by Lisa Duffy

Publisher: Atria Books
Pages: 304
Format: eARC
Buy the Book: Amazon

Goodreads:  Sixteen-year-old Libby Winters lives in Paradise, a seaside town north of Boston that rarely lives up to its name. After the death of her mother, she lives with her father, Bent, in the middle apartment of their triple decker home—Bent’s two sisters, Lucy and Desiree, live on the top floor. A former soldier turned policeman, Bent often works nights, leaving Libby under her aunts’ care. Shuffling back and forth between apartments—and the wildly different natures of her family—has Libby wishing for nothing more than a home of her very own.

Quinn Ellis is at a crossroads. When her husband John, who has served two tours in Iraq, goes missing back at home, suffering from PTSD he refuses to address, Quinn finds herself living in the first-floor apartment of the Winters house. Bent had served as her husband’s former platoon leader, a man John refers to as his brother, and despite Bent’s efforts to make her feel welcome, Quinn has yet to unpack a single box.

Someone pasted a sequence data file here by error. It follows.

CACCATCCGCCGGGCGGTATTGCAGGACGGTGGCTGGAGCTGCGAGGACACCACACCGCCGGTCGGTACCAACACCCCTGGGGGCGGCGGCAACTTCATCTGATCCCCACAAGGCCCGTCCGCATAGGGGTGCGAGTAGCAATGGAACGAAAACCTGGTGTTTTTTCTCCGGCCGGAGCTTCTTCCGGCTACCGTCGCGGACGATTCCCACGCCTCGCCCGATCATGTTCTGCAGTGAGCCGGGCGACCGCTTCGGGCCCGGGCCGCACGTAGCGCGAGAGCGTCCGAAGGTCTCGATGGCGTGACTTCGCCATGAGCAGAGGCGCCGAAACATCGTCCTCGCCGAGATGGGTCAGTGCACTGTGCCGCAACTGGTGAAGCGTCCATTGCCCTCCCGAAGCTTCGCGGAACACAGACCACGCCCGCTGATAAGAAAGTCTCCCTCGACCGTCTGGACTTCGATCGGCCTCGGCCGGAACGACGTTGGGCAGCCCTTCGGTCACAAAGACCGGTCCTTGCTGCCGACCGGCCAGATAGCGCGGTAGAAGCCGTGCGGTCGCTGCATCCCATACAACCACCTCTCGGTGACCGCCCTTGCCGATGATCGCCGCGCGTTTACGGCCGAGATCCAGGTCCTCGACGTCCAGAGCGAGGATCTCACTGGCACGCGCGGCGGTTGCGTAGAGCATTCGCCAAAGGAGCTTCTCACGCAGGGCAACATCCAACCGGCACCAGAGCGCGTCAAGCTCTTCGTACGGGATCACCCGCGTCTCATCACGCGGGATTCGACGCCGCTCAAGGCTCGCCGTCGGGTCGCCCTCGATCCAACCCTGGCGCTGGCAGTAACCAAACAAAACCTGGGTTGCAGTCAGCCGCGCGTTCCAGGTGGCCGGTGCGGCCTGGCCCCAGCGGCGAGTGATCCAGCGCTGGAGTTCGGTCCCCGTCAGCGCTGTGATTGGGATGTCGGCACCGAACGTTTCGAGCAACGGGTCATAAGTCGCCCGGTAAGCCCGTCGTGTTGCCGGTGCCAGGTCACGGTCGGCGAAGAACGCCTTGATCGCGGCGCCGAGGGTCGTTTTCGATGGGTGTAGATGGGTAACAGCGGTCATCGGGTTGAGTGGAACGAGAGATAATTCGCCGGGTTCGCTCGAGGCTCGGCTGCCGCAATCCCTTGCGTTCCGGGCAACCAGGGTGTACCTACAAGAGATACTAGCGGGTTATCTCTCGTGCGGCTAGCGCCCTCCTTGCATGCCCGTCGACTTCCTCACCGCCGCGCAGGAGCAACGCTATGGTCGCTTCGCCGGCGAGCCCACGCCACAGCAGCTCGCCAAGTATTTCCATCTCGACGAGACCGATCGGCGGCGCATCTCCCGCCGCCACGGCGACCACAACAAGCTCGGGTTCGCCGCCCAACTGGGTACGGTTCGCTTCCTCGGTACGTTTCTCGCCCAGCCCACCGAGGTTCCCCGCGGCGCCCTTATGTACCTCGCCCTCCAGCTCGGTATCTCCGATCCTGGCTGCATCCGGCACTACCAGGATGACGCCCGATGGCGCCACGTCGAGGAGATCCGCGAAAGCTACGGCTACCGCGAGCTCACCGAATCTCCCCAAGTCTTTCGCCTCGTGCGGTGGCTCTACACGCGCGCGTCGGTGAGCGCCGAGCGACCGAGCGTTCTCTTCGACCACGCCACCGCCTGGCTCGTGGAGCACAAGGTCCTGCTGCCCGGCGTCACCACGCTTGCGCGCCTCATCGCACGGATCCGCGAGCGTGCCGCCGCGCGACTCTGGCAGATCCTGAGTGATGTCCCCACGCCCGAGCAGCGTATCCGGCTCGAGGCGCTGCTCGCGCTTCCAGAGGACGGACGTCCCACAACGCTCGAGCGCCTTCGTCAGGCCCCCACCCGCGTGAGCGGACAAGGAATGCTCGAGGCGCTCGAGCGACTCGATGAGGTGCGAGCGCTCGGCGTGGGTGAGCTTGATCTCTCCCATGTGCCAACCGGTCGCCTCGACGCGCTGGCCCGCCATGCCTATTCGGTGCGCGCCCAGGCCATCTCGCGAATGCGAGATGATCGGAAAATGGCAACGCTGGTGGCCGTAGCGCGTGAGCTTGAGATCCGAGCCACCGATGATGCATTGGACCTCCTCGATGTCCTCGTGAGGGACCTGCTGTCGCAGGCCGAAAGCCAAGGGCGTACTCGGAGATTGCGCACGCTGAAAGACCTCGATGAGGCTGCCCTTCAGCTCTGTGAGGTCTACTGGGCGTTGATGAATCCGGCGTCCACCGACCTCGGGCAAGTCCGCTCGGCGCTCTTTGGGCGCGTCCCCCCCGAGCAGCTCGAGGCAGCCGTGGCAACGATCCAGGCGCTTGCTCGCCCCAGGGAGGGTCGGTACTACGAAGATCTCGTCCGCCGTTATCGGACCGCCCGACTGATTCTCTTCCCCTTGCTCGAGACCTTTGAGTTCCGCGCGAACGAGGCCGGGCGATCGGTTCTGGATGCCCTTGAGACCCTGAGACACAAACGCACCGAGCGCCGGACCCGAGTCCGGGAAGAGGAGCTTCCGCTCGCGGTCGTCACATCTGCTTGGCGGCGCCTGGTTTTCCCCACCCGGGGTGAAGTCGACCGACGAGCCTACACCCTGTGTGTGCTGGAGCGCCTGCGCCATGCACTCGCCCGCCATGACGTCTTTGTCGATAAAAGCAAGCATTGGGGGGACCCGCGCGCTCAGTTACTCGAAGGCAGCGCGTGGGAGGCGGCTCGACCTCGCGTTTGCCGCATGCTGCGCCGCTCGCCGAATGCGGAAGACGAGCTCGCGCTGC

For Libby, the new tenant downstairs is an unwelcome guest, another body filling up her already crowded house. But soon enough, an unlikely friendship begins to blossom, when Libby and Quinn stretch and redefine their definition of family and home.


Kritters Thoughts:  Libby Winters and Quinn Ellis take turns narrating this book and between the two of them you get a full picture of how a family reacts to their loved ones returning from contemporary war.  Libby Winters lives with her father and he returned from war with physical and mental scars, he became a police officer and is living a mostly normal life.  Quinn Ellis' has been abandoned by her husband who returned from war with major mental scars and may never heal from what he saw abroad.  

I enjoyed reading about the real impacts that people feel from going to war and how it not only affects them but also affects their families and friends.  War is no joke and what they see, feel and experience lives within them forever.  This book really hits home on how different people react different ways to what happens to them while at war.  Not to spoil, but the puppy dog story that Quinn finds out about just really made me stop and think about everything.  

This was both a hard book to read but also necessary.  If you have an inkling of wonderment of how people are affected by war then pick this up.  If PTSD is a trigger warning for you, then I would possibly avoid this one.  It was well written and put together quite nicely.  


Rating: definitely a good read, but can't read two in a row

Ebook 2019 Challenge: 23 out of 100